edward bluemel

Edward Bluemel likes being intimidated

The Killing Eve and Sex Education actor talks to Gentleman's Journal about what it’s like being out of work in the age of unlimited television

There is something inextinguishably colourful about Edward Bluemel. Indeed, even squeezing the actor into double-breasted black tie is doing little to temper his fluorescent personality.

But who’d want to curb such charm? The 27-year-old is the poster boy for a new age of acting opportunity, and everything from his howl of a laugh to bundle of floppy hair serve only to grab you by your peaked lapels and shout: ‘Fun!’

edward bluemel

And Edward is certainly no stranger to fun. In recent years alone, he’s honed his vampiric ways in Sky 1’s supernatural drama A Discovery of Witches, played at spies in Channel 4’s period drama Traitors and hunted assassins in the second season of the acclaimed Killing Eve.

In fact, 2019 barely began before the actor was schmoozing his way across Netflix in the hormonally-charged hit Sex Education — a show Edward describes as having “a big heart to justify all the filth”.

“It was amazing,” says Edward. “It was a really young cast, but everyone was so passionate and such good friends that there was a real buzz on set. It was wicked — so much fun.”

There’s that word again — those three little letters Edward emanates and embodies in equal measure. But fun, the actor says, is really not that hard to come by in the age of unlimited television.

“There’s such a range of amazing TV at the moment — so many more roles than there were a decade ago. And things are changing in terms of representation and casting, too. It’s awesome; a really exciting time to be an actor.”

edward bluemel

“Stuff like Sex Education also proves that these different platforms can be used to educate as well,” the actor adds. “I learned what ‘vaginismus’ was on the set of that show. So, if anyone ever wants to talk to me about their vaginismus, I’d know what they were talking about. I’d be surprised if they did come to me, though.”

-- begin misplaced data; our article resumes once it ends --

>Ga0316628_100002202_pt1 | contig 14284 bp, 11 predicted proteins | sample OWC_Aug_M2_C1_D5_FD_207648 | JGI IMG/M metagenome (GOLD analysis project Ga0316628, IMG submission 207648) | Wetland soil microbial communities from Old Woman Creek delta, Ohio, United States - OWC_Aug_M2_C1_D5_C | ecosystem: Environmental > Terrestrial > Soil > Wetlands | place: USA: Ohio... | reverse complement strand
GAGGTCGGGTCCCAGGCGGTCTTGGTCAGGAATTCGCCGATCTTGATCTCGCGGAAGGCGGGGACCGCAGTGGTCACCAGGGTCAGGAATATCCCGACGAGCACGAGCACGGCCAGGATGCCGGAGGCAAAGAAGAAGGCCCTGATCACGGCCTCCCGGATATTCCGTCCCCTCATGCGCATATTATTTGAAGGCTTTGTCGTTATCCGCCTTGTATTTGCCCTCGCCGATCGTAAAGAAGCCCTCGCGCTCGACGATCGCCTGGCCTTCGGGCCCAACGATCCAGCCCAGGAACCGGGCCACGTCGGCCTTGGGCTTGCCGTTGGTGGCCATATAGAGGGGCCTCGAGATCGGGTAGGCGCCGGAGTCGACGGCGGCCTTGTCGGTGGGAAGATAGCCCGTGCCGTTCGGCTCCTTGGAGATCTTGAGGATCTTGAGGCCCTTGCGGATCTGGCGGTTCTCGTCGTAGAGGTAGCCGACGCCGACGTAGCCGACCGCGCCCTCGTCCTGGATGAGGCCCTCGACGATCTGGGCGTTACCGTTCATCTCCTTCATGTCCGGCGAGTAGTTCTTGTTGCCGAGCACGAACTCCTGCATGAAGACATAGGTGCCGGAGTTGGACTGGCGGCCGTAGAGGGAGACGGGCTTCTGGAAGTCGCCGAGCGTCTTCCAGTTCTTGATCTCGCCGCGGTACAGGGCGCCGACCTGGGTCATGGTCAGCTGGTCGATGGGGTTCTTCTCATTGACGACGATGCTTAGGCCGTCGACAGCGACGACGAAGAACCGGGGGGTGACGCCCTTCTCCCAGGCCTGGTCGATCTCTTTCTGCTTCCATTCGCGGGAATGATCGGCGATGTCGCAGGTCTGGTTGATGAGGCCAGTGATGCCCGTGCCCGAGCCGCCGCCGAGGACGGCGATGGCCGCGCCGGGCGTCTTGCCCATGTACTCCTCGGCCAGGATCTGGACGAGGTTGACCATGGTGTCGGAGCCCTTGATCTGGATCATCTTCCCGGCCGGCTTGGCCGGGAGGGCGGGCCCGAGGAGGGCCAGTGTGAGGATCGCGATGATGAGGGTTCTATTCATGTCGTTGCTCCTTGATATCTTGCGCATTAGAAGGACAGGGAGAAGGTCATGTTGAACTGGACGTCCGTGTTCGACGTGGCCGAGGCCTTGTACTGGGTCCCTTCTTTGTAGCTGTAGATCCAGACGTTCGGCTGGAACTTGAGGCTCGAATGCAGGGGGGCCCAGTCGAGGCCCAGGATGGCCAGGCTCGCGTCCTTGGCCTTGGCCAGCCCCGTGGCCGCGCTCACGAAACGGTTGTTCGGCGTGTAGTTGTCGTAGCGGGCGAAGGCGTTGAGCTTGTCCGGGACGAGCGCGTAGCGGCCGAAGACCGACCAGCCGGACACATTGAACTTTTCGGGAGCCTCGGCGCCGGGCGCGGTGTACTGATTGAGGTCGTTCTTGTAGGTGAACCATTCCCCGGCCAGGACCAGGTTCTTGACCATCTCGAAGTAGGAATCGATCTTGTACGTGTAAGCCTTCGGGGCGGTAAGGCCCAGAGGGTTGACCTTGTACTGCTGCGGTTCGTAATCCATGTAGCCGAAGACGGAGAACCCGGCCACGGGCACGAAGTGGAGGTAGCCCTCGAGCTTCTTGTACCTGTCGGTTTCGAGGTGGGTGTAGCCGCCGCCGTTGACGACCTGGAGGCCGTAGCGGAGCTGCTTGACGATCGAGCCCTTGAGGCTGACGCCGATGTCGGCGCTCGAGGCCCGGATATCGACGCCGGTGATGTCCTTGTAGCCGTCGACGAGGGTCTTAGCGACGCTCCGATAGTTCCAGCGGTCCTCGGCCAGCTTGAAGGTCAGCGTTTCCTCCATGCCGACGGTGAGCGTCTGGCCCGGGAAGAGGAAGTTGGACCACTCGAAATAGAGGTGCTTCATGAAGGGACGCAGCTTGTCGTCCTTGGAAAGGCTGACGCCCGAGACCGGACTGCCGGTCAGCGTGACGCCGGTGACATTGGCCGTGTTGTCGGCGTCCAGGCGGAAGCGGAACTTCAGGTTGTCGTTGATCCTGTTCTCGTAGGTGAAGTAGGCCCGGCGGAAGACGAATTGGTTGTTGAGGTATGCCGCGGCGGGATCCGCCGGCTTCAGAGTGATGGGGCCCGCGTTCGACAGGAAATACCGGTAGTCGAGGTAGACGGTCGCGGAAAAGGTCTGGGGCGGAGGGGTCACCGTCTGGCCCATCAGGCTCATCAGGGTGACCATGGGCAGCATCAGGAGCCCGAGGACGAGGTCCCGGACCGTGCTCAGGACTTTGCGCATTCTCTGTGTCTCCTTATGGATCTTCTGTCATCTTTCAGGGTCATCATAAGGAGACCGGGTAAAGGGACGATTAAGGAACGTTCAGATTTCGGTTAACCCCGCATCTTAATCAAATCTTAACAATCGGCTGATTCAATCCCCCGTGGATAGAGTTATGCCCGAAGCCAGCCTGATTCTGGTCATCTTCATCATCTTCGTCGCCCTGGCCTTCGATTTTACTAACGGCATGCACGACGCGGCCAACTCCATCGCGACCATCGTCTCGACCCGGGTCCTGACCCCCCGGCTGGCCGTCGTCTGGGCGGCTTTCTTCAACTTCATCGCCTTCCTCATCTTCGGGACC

A knowing grin, a laddish laugh; Bluemel is clearly having the time of his life. He lives in south London with four other up-and-coming actors — “we’re all very loud and annoying” — and, although they often compete for roles, he says everyone remains sensitive and supportive.

“It can be hard though,” he says. “If you’re out of work and catch yourself playing video games and watching Disney movies on a Tuesday morning, that’s not the dream.”

Not that Edward is out of work much. The second series of Killing Eve, perhaps the actor’s most high-profile leap into the limelight, hit screens last year — and he says that it was his most informative job so far.

edward bluemel

“It can be intimidating to join a cast of people who already know each other,” he frowns. “But I relish the intimidation. Because, if you see how comfortable older actors are, you can use that as inspiration. There’s nothing wrong with being intimidated. That’s how you learn.”

It’s an uncharacteristically philosophical thought from Bluemel. But before he walks back in front of the camera, he turns around, beaming: “It means clamping of the vagina, by the way…”

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